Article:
No solution for our traffic nightmares

Maybe the reason we have so many traffic problems in Orange is because the traffic has become as dense as some of the drivers.

And be warned, things will get worse as Christmas draws nearer.

We must be home for Australia’s worst and most aggressive drivers who either tear around like total maniacs, tailgating and changing lanes, indicating late or not at all, or going so slow they become mobile speed bumps.

The forest of traffic lights, give-way and stop signs posted haphazardly all over the place without any regard to proper traffic management doesn’t help.

Neither do drivers who refuse to indicate on roundabouts, especially when exiting.

And what about those who double park, blocking one lane while a passenger ducks into a store to do some shopping and they think it’s okay because they’ve put on their left blinker which to them means ‘free parking’. It's like having diplomatic immunity.

Pedestrians cop it too. The only reason some drivers slow down is they’re afraid they’ll damage their cars if they knock someone over.

So there doesn’t seem to be a solution to our traffic nightmare other than calling in a helicopter gunship and taking a few drivers out of circulation.

Or the council could have a management plan done.

RMS figures show Orange has had 186 crashes in 12 months.

It’s a miracle there’s not more.

Dangerous site 

Those of us who enjoy a small tipple now and then will welcome Dan Murphy’s to Orange when it opens next month.

But hey. Will we be able to hop in for a six-pack without wearing a hard hat?

Isn’t the proposed new Summer Centre a construction site and while Woolworths is getting Dan Murphy’s finished so it can open for Christmas, workers will still be building the rest of the place.

Can you go on to a construction site without complying with WorkCover  health and safety requirements?

Will Dan Murphy’s customers along with hard hats have to wear safety glasses and hi vis tops just to get in there?

Safety boots?

Ear Plugs?

Just thought I’d mention it.

 Speed up Post Office

More on the Post Office.

Queues are still out the front door in busy times and people face long waits, although it’s not the fault of the staff members who do a good job under trying conditions.

But there’s a few simple ways to speed up things.

The parcel delivery window in Post Office Lane could stay open through the day rather than close at 9am and take all those people just collecting parcels out of the queue inside.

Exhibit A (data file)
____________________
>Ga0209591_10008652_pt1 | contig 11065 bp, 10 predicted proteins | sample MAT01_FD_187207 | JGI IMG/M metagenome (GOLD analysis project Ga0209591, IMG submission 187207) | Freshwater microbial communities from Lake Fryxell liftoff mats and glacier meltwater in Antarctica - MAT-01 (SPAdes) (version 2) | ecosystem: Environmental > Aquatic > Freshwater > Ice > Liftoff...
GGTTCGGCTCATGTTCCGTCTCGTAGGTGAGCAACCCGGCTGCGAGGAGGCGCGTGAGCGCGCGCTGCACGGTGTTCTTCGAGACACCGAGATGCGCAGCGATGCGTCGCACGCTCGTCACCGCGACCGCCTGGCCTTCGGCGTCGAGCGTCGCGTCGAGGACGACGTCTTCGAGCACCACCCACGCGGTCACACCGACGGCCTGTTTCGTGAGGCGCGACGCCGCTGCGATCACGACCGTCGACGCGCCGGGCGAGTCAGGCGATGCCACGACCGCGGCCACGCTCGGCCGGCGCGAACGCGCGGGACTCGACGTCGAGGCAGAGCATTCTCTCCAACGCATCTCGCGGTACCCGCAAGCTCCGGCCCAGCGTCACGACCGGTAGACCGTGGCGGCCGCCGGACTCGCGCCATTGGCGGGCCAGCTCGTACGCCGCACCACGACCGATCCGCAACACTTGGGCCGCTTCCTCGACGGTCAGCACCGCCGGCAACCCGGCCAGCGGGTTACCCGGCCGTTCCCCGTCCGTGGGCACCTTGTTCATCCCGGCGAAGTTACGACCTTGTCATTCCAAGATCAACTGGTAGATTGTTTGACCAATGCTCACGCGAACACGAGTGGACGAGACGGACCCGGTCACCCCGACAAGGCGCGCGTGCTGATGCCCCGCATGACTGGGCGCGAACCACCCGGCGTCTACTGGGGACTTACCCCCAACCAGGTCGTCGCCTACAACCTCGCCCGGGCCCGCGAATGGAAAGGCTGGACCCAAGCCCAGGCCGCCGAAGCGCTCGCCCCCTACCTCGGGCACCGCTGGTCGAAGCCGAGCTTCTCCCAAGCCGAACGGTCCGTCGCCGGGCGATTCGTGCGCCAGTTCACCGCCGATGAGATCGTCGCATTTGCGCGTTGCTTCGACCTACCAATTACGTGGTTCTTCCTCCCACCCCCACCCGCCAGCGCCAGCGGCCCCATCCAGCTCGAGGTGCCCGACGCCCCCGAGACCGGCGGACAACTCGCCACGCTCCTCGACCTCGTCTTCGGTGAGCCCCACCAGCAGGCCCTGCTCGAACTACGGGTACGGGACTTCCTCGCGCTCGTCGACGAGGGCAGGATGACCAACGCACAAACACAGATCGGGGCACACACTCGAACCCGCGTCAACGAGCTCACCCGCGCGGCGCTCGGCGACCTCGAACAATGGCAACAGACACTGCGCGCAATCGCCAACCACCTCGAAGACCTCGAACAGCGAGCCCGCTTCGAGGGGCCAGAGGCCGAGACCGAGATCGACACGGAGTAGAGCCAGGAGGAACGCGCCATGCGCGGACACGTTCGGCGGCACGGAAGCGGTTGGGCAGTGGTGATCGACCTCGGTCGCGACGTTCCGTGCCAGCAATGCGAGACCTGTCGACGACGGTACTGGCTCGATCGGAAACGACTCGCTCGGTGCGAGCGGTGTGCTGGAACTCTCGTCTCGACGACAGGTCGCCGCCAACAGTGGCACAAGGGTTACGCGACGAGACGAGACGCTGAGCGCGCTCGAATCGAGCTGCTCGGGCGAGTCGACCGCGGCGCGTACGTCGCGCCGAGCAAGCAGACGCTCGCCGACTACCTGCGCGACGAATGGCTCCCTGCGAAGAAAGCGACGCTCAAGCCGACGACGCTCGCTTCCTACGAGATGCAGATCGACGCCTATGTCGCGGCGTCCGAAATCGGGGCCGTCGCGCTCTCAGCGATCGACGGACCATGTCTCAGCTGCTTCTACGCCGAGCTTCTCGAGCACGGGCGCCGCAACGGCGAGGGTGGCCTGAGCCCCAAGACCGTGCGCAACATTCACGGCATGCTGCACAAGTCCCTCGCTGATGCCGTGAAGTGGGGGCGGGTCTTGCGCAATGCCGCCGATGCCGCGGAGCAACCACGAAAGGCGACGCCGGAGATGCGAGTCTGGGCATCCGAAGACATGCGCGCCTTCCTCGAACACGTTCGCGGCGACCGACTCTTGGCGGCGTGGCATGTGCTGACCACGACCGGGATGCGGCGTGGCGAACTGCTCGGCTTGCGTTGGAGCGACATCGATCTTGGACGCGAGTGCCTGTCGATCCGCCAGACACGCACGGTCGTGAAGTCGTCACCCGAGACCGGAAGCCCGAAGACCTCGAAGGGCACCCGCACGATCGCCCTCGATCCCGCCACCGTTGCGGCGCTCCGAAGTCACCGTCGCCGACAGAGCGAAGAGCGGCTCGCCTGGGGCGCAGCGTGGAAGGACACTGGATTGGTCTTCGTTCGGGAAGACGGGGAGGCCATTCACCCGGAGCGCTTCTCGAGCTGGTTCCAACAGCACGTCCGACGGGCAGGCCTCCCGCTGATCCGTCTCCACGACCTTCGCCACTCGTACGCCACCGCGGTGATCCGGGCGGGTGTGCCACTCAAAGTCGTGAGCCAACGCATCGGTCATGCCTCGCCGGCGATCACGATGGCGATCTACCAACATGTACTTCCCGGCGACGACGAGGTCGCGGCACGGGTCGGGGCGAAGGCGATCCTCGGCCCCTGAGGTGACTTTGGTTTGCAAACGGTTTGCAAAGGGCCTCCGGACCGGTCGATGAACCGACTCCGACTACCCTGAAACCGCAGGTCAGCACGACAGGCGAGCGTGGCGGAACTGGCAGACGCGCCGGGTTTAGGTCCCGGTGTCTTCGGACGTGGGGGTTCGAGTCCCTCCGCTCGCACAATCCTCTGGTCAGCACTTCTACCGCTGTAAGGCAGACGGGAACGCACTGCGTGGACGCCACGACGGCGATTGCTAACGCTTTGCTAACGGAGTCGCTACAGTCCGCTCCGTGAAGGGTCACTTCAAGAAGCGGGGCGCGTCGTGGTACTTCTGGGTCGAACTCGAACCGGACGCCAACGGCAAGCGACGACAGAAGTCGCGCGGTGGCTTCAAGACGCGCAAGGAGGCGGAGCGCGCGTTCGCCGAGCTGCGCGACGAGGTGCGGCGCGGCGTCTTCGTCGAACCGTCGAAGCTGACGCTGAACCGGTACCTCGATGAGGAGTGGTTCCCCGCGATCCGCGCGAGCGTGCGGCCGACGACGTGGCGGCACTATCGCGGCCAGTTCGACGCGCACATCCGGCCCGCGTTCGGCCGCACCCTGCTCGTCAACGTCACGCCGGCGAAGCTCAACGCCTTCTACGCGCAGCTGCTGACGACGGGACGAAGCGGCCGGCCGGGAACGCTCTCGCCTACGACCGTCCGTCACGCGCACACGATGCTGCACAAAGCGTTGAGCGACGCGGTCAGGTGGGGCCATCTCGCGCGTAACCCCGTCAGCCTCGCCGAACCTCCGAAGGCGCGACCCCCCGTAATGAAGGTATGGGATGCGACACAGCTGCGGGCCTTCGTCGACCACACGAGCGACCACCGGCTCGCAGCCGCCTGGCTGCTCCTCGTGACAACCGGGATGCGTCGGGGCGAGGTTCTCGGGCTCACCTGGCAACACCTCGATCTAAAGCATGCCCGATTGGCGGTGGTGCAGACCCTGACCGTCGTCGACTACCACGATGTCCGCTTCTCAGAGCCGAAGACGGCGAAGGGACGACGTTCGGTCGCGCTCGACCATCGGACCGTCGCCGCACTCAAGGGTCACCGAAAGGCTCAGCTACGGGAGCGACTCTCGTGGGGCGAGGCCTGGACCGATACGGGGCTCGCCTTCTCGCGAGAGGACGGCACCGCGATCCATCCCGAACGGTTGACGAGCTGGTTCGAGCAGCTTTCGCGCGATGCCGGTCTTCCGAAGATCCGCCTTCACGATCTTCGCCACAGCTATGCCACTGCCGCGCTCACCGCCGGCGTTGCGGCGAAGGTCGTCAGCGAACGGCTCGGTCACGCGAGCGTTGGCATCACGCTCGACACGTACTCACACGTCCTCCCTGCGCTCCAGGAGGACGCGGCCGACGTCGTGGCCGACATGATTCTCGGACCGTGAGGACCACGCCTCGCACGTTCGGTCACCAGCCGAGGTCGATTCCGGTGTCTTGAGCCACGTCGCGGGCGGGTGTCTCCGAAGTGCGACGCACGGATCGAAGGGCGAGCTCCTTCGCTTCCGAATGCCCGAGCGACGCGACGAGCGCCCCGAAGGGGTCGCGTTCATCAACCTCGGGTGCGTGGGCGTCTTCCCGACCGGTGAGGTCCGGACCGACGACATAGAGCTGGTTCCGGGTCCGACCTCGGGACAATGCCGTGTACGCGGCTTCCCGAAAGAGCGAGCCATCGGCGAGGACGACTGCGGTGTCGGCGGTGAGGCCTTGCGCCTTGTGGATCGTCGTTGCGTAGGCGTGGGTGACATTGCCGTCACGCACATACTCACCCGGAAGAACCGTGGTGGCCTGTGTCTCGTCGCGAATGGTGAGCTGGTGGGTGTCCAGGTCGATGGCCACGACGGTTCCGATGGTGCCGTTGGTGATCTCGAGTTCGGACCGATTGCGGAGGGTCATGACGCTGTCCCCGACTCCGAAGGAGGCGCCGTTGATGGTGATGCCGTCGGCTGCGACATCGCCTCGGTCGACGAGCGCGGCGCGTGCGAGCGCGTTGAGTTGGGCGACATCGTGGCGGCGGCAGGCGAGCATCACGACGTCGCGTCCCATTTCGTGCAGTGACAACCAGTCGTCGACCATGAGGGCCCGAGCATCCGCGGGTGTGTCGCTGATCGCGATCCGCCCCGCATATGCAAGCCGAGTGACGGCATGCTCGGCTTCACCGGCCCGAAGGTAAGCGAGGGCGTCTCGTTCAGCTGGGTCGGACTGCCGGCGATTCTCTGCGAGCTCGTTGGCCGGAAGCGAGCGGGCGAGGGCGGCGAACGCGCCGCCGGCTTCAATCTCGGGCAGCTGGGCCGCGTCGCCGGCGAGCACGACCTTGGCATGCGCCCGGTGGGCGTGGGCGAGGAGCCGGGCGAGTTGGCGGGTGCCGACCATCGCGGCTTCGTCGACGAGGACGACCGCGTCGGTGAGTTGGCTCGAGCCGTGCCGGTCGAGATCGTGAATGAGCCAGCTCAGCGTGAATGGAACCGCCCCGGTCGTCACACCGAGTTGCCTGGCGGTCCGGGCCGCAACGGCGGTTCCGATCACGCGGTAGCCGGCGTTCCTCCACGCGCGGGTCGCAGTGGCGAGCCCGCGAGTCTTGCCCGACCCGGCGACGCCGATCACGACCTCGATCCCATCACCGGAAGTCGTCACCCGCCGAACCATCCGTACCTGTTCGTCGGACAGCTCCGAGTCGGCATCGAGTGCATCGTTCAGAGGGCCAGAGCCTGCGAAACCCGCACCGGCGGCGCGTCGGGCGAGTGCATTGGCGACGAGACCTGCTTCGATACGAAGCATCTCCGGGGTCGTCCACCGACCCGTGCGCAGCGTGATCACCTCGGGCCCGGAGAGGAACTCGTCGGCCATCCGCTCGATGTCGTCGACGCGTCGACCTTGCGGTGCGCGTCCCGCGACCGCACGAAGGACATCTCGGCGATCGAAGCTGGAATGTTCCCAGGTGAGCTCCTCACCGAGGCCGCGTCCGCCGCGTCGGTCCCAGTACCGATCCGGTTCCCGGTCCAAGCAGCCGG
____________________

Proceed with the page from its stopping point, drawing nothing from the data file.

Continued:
And a postal express lane like the supermarkets have would enable you to get a stamp, post a letter or parcel without having to wait for people paying bills, getting passports, birth, death or marriage certificates and identity checks.

The Post Office’s core business should come first.

 Time for ear plugs

 It looks like we’re in for a noisy summer with cicadas already filling the air with their deafening shrill as the males sound their mating call.

Cicadas are the only insects that can produce such a unique and high-pitched sound with some of the larger species like the green grocer and the double drummer belting out more than 120 decibels at close range, the same intensity as a jet engine or Jimmy Barnes screaming his head off which is approaching the ear’s pain threshold.

The smaller cicadas sing in such a high pitch that we can’t hear them but dogs and other animals can and this causes them discomfort.

No doubt the kids will be out catching black princes and yellow Mondays and sticking them in shoe boxes before the birds get at them.

The poor old cicadas who have spent around seven years underground don’t survive that long after they dig their way out although their loud singing deters birds, their main enemy, which is a benefit of being the noisiest insects on earth.

So, time to get the ear plugs out in the evenings.

Clairvoyant confusion

Dozens of clairvoyants attended a convention in Surfers Paradise recently where readers of palms, teacups and gazers into crystal balls turned up in numbers to foretell the future.

A journalist asked if there would be another conference next year and one of the clairvoyants replied: “We don’t know...”

 Test cricket on the nose

Test cricket as a spectator sport leaves a lot to be desired at the best of times, especially with the dull and unimaginative TV comment we mostly get.

Talk of bowling a maiden over, dot balls, ducks, swingers, lines and lengths, block holes and yorkers and shots through silly point, slips, gully and fine leg leaves you cool.

And how many games can go on for five days and still end in a draw?

At least the players get to hug and kiss each other every time one of them gets a wicket.

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